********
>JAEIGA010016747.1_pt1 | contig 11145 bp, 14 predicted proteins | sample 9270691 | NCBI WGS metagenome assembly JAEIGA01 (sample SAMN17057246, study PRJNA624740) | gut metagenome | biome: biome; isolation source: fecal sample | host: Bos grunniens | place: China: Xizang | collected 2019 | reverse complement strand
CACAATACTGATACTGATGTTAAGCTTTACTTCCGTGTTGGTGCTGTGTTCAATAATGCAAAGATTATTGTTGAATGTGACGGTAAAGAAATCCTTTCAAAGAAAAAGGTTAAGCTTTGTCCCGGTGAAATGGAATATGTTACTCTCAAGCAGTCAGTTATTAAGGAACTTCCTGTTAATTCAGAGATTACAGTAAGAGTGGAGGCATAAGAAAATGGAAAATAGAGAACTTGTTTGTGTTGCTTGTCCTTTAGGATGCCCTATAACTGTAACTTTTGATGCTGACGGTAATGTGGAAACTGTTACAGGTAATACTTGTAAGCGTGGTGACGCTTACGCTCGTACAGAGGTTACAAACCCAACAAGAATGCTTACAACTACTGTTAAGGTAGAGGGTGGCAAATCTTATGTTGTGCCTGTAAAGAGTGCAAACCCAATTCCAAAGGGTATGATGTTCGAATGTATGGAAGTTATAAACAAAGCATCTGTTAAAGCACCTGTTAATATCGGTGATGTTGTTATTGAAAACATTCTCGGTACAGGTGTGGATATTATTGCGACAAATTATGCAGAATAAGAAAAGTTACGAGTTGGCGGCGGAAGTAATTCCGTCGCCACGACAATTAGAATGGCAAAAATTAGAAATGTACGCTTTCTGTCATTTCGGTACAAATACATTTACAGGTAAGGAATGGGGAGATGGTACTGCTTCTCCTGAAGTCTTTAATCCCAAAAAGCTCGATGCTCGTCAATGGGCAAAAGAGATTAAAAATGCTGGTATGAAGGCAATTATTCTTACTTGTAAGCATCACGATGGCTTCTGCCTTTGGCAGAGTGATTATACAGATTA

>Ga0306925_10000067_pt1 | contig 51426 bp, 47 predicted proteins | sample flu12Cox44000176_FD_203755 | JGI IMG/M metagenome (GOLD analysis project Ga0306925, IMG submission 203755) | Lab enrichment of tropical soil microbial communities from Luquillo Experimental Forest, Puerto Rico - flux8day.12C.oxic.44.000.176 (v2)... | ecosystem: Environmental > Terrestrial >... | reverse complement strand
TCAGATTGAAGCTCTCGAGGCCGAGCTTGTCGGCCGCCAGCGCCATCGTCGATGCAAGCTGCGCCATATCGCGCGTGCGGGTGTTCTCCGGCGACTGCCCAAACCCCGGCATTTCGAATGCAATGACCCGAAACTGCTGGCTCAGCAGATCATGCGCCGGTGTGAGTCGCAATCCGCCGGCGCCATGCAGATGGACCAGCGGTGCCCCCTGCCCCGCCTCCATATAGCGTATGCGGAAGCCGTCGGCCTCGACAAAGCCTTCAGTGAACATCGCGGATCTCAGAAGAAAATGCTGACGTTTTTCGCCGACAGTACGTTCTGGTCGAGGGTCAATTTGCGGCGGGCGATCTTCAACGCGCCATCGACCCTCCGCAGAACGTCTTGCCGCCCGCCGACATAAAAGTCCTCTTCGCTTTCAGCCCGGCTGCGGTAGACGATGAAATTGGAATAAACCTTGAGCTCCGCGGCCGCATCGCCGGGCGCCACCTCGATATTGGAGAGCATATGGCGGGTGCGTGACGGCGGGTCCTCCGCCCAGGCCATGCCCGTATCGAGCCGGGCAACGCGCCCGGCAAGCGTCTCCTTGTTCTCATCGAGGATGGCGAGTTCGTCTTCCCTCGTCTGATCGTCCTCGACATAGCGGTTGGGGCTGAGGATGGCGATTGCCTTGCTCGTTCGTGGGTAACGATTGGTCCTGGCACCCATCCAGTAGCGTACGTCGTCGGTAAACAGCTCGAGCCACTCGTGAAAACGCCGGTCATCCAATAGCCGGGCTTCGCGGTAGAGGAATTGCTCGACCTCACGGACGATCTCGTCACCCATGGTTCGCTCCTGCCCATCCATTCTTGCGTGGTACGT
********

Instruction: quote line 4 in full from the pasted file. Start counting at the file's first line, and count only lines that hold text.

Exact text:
TCAGATTGAAGCTCTCGAGGCCGAGCTTGTCGGCCGCCAGCGCCATCGTCGATGCAAGCTGCGCCATATCGCGCGTGCGGGTGTTCTCCGGCGACTGCCCAAACCCCGGCATTTCGAATGCAATGACCCGAAACTGCTGGCTCAGCAGATCATGCGCCGGTGTGAGTCGCAATCCGCCGGCGCCATGCAGATGGACCAGCGGTGCCCCCTGCCCCGCCTCCATATAGCGTATGCGGAAGCCGTCGGCCTCGACAAAGCCTTCAGTGAACATCGCGGATCTCAGAAGAAAATGCTGACGTTTTTCGCCGACAGTACGTTCTGGTCGAGGGTCAATTTGCGGCGGGCGATCTTCAACGCGCCATCGACCCTCCGCAGAACGTCTTGCCGCCCGCCGACATAAAAGTCCTCTTCGCTTTCAGCCCGGCTGCGGTAGACGATGAAATTGGAATAAACCTTGAGCTCCGCGGCCGCATCGCCGGGCGCCACCTCGATATTGGAGAGCATATGGCGGGTGCGTGACGGCGGGTCCTCCGCCCAGGCCATGCCCGTATCGAGCCGGGCAACGCGCCCGGCAAGCGTCTCCTTGTTCTCATCGAGGATGGCGAGTTCGTCTTCCCTCGTCTGATCGTCCTCGACATAGCGGTTGGGGCTGAGGATGGCGATTGCCTTGCTCGTTCGTGGGTAACGATTGGTCCTGGCACCCATCCAGTAGCGTACGTCGTCGGTAAACAGCTCGAGCCACTCGTGAAAACGCCGGTCATCCAATAGCCGGGCTTCGCGGTAGAGGAATTGCTCGACCTCACGGACGATCTCGTCACCCATGGTTCGCTCCTGCCCATCCATTCTTGCGTGGTACGT